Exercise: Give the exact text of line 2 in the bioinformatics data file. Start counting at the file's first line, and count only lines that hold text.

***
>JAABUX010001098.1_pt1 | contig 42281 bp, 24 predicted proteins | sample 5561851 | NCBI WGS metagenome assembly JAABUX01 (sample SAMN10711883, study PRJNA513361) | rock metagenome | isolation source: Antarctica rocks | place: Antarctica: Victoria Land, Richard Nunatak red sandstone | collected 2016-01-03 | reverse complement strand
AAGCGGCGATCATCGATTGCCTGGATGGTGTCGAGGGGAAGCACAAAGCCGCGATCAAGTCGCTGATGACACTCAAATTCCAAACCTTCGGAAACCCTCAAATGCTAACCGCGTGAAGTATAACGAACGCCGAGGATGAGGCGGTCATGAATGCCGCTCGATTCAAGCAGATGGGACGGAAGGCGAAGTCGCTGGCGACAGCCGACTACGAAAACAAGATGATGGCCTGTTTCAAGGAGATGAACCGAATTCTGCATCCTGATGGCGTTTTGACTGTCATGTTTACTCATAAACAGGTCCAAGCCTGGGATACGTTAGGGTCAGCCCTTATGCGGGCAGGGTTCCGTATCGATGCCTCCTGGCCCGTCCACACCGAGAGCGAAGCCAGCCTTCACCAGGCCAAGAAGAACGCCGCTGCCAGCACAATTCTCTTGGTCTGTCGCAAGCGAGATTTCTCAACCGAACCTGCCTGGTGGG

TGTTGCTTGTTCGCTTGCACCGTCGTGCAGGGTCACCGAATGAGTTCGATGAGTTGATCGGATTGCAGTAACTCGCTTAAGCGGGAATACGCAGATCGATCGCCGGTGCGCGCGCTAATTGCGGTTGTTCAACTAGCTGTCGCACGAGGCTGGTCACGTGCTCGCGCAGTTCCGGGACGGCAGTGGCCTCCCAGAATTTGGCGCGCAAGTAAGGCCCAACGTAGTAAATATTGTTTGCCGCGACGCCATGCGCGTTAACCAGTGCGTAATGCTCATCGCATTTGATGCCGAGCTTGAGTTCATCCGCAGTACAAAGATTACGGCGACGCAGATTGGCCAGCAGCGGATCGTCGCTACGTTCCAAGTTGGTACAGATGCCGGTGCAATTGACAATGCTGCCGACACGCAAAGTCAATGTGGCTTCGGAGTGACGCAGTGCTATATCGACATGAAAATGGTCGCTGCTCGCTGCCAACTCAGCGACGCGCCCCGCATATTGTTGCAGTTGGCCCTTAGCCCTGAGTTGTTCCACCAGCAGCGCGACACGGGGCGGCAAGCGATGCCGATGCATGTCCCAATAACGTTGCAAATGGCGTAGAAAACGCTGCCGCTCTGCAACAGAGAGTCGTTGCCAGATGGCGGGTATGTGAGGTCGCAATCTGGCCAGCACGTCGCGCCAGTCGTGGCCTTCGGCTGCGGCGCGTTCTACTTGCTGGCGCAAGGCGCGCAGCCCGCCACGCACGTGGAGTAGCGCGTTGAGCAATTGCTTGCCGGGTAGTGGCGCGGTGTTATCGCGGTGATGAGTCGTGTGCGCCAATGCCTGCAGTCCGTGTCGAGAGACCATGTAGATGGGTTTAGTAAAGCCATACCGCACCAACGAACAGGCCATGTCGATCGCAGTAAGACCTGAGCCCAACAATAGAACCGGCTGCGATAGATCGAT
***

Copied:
AAGCGGCGATCATCGATTGCCTGGATGGTGTCGAGGGGAAGCACAAAGCCGCGATCAAGTCGCTGATGACACTCAAATTCCAAACCTTCGGAAACCCTCAAATGCTAACCGCGTGAAGTATAACGAACGCCGAGGATGAGGCGGTCATGAATGCCGCTCGATTCAAGCAGATGGGACGGAAGGCGAAGTCGCTGGCGACAGCCGACTACGAAAACAAGATGATGGCCTGTTTCAAGGAGATGAACCGAATTCTGCATCCTGATGGCGTTTTGACTGTCATGTTTACTCATAAACAGGTCCAAGCCTGGGATACGTTAGGGTCAGCCCTTATGCGGGCAGGGTTCCGTATCGATGCCTCCTGGCCCGTCCACACCGAGAGCGAAGCCAGCCTTCACCAGGCCAAGAAGAACGCCGCTGCCAGCACAATTCTCTTGGTCTGTCGCAAGCGAGATTTCTCAACCGAACCTGCCTGGTGGG